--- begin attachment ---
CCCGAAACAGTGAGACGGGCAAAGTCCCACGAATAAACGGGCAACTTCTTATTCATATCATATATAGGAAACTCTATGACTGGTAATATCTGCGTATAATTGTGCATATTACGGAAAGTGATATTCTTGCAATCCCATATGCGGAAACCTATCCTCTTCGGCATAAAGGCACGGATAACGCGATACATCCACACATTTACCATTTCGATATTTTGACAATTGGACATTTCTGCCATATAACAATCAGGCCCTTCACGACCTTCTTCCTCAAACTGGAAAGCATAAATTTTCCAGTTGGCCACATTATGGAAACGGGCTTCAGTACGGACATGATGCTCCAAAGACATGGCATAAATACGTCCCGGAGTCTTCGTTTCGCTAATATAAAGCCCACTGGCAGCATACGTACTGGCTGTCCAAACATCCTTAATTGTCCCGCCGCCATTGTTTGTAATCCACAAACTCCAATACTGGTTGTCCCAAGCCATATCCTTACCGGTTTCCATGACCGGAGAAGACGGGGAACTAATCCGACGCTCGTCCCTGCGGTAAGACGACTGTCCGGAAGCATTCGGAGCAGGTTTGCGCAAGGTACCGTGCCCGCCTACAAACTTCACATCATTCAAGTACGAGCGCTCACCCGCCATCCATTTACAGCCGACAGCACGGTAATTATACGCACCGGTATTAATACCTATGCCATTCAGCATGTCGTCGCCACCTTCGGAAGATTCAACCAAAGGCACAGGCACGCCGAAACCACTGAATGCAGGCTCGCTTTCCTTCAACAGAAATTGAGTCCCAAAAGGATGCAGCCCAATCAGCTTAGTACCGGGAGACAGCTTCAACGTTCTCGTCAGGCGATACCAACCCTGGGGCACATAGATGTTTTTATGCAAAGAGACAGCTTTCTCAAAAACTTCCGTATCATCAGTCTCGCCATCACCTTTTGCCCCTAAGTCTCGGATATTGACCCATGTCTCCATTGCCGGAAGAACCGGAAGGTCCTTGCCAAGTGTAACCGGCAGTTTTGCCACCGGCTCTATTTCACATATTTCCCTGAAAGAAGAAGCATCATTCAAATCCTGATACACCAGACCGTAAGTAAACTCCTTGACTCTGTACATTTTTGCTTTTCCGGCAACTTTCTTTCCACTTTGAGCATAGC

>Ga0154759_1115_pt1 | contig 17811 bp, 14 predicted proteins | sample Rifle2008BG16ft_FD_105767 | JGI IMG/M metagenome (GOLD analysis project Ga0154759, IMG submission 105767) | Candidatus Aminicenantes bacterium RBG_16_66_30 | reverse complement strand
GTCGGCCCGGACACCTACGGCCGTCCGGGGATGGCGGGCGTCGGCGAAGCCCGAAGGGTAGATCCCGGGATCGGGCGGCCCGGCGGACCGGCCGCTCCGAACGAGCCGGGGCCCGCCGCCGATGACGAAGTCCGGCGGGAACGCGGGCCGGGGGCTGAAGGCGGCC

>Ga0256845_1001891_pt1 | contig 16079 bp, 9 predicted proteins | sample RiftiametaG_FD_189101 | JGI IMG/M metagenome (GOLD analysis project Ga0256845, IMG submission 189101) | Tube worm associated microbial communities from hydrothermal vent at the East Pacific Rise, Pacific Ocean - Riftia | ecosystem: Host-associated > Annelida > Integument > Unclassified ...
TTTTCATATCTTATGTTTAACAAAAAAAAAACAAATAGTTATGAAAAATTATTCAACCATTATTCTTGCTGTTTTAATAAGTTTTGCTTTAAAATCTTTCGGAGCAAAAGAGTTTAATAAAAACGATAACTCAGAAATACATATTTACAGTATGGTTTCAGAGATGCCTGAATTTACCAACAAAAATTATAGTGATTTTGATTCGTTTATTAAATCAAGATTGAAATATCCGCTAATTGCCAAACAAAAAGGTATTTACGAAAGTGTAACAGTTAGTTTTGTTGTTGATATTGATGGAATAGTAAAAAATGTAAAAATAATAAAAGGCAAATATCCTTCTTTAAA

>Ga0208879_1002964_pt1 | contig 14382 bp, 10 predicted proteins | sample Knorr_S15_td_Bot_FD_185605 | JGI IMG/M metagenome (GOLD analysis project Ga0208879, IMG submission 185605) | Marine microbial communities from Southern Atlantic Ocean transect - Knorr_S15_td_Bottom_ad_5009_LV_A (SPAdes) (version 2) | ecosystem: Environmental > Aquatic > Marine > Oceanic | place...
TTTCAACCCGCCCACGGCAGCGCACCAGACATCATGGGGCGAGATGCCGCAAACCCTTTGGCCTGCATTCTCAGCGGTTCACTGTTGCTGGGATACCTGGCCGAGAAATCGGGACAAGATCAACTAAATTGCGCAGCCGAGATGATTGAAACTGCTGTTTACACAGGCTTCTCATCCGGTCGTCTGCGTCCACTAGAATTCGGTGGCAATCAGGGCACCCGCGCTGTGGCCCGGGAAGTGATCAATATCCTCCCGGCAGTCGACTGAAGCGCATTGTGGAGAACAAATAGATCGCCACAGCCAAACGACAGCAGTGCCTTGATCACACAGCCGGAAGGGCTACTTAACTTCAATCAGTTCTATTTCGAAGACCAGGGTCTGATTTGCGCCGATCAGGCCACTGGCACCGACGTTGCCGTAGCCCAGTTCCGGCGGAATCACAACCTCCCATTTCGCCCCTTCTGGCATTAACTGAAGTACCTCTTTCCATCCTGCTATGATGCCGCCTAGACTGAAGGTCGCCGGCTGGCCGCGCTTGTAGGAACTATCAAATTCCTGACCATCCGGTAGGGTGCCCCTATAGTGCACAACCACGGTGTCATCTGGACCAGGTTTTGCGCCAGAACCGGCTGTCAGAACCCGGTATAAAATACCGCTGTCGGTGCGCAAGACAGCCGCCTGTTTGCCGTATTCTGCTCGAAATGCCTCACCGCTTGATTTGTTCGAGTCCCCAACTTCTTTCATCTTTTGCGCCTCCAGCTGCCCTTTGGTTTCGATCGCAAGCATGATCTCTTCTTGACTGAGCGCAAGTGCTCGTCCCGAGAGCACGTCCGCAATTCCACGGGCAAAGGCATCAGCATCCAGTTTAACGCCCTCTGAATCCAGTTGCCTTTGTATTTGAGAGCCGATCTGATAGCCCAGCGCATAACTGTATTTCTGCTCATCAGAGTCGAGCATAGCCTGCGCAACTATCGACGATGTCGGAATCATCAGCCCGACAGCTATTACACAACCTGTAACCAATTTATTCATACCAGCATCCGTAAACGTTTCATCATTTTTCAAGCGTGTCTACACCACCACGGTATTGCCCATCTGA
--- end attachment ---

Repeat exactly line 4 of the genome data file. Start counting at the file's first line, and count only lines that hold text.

>Ga0256845_1001891_pt1 | contig 16079 bp, 9 predicted proteins | sample RiftiametaG_FD_189101 | JGI IMG/M metagenome (GOLD analysis project Ga0256845, IMG submission 189101) | Tube worm associated microbial communities from hydrothermal vent at the East Pacific Rise, Pacific Ocean - Riftia | ecosystem: Host-associated > Annelida > Integument > Unclassified ...